Full disclosure: My period has been whack in 2016. It’s been a gauge for stress levels, fitness and how much I’m liking what is happening on the news. Basically it’s been a mess.

Further full disclosure: During a particularly stressful work time I had my period for three weeks.

Let that sink in. Three weeks.

I bled for three weeks and didn’t die so it’s me, Leonardo DiCaprio in The Revenant and Dorian Gray killing this immortality game.

This also meant that I wasn’t having sex because I’m, sadly, not a part of team #LayATowelDown. My period has always meant that sex is off the cards and not only sex but all other forms of hanky-panky. I will barely give a little over-the-sweater action. This is not because I have a particularly difficult period. Granted I am a little viler, and hate random strangers on the street, but generally my life continues. The problem is that I feel particularly filthy during my period. This is despite the fact that I do not look, dress or smell any different. In fact sometimes I upgrade all three during this time because I am convinced that I am a menstruating goblin, because it is ingrained in me that having your period is a filthy thing to happen.


This made me think of the paradigms underpinning ideas of women and their period and how these play out during sex? This was taken further when I stumbled on an incredible article about a woman whose boyfriend loved having sex with her during her period but she had a lot of hang-ups. She described where these reservations came from and all the usual suspects emerged: religion and female standards of beauty. Religious texts have for centuries called one of the most natural occurrences unclean and many of us have internalised this.

Adding onto that we live in a world where one can show gun violence but God forbid we actually have blood in a tampon advert. We instead show women wearing extremely awesome underwear or playing volleyball during their period. I personally cannot stand volleyball or rollerblading and yes I have period underwear cause sometimes time gets away from you and things go from zero-to-Vampire Diaries real quick.

Every woman has been there at least 20 or so times and it’s not pretty.

We’re unable to deal with the fact that a woman can actually have a moment where life is not waxed or oiled up with a hint of glitter. Working within this structure one can only imagine why a woman would not want to expose her already (policed) body to a lover during a time when the world for centuries has said she’s the social version of a swamp monster.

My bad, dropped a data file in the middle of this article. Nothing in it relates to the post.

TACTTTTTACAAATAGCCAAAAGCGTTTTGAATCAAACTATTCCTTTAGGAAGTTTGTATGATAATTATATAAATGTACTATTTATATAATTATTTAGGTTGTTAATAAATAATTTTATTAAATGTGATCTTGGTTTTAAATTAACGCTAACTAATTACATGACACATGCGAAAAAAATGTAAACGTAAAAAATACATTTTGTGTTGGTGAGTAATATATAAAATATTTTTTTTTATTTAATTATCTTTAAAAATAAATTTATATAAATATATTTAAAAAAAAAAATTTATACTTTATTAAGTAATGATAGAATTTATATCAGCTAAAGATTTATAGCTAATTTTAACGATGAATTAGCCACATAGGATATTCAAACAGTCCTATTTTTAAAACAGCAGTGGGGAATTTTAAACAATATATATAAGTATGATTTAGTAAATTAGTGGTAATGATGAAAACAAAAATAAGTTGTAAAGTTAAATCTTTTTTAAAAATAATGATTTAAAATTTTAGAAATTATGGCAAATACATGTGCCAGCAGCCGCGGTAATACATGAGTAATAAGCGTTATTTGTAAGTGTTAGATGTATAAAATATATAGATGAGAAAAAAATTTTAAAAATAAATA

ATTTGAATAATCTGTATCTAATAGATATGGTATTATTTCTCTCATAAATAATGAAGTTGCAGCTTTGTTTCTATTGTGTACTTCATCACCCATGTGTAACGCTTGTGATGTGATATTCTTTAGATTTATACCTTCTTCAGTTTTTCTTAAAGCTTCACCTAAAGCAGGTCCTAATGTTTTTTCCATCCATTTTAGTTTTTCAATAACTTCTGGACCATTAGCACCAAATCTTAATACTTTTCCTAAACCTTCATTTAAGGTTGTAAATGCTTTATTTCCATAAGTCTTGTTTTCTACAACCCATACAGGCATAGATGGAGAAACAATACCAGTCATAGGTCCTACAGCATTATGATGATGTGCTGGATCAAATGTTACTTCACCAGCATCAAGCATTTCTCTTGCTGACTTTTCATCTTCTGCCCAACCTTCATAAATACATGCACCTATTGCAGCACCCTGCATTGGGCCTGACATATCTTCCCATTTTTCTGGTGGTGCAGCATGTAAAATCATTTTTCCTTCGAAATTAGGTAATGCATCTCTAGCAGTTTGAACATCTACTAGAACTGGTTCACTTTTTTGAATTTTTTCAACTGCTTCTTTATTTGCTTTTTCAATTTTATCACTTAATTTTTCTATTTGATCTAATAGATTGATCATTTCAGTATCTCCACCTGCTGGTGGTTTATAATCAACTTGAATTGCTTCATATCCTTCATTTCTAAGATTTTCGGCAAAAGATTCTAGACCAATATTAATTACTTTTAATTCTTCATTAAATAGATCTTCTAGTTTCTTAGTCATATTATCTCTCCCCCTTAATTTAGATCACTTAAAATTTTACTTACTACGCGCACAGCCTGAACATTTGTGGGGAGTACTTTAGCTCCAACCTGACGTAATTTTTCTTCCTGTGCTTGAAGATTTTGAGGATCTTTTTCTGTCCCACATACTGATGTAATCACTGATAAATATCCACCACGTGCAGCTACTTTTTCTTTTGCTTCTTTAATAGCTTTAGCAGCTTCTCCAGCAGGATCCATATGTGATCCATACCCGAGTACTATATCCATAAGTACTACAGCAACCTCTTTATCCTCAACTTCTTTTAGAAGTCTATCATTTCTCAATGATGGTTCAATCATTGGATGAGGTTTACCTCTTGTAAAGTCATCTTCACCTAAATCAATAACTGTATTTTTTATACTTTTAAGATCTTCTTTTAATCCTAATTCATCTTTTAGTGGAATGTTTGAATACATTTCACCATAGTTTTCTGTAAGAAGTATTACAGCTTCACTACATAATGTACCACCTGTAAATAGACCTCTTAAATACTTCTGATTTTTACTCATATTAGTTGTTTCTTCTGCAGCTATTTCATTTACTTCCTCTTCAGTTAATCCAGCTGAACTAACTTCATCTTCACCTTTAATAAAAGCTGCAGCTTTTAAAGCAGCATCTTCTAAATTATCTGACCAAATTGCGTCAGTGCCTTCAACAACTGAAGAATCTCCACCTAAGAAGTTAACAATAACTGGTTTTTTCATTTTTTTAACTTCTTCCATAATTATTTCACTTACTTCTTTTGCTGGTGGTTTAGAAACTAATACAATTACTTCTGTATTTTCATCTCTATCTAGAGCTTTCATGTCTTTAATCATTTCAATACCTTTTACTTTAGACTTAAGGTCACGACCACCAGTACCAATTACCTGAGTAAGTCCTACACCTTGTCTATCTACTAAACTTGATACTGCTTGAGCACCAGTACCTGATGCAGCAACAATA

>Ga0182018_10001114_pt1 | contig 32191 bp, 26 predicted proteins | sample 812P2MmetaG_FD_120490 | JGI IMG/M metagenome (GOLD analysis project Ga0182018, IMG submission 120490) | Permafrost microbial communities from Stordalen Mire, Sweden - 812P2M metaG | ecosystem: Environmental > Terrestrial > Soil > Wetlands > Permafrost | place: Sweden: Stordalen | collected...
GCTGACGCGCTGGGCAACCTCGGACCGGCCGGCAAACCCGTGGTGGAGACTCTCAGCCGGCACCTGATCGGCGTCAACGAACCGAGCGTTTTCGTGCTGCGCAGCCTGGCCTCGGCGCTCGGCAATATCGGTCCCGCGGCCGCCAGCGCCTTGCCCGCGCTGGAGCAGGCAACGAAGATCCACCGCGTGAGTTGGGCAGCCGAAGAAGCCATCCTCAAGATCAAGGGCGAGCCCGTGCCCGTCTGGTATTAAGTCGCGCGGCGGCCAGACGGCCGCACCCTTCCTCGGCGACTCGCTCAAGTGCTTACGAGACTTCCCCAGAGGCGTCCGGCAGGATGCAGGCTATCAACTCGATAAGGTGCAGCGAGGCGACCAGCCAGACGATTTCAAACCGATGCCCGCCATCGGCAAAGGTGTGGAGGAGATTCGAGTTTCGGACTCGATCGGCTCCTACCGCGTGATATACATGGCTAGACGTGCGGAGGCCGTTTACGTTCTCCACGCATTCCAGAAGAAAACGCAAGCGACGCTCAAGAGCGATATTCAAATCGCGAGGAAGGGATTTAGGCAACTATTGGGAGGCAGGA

There are ideas (from men and women) about how unclean they or their partner are during this time. Granted no one wants the shock of going down there and coming back with what one friend lovingly called “a placenta or something”. But these hang-ups have more to do with how women’s bodies are viewed in the wider spectrum of things. Keeping a woman’s period a secret is a billion dollar industry outside of tampons and pads. We’re talking douches to make you smell like roses, sprays, scented things and all manner of rubbish to hide the fact that we’re menstruating – for approximately 40 years of our lives. And that is not counting the amount we spend on pain medication and soul food.

The problem with this is we are all left in a very tricky position, and some are tackling it. There are couples out there who are on the #LayATowelDown (a genuine movement) team because as one person said “a little blood never hurt anyone”. We want sex but feel we don’t deserve it or can have it. For one the endorphins that are released during sex are said to ease menstrual pain in some women. Not only that but women interviewed noted that they enjoyed sex during this time as not only were they extremely lubricated but also experienced heightened levels of sensitivity which made sex more pleasurable.

If you’re not having sex because it’s painful or uncomfortable then that makes sense but simply not doing it because of preconceived notions of being unclean should be looked at. It might be time to get out the old sheets and try something new.

Period sex is not an exact science.

Some women love it some will not, same with partners.


  • Tiffany Kagure Mugo is the host of the Basically Life podcast and author of Touch: Sex, Sexuality and Sensuality and Quirky Quick Guide to Having Great Sex


Tiffany Kagure Mugo

Tiffany Kagure Mugo is the host of the Basically Life podcast and author of Touch: Sex, Sexuality and Sensuality and Quirky Quick Guide to Having Great Sex

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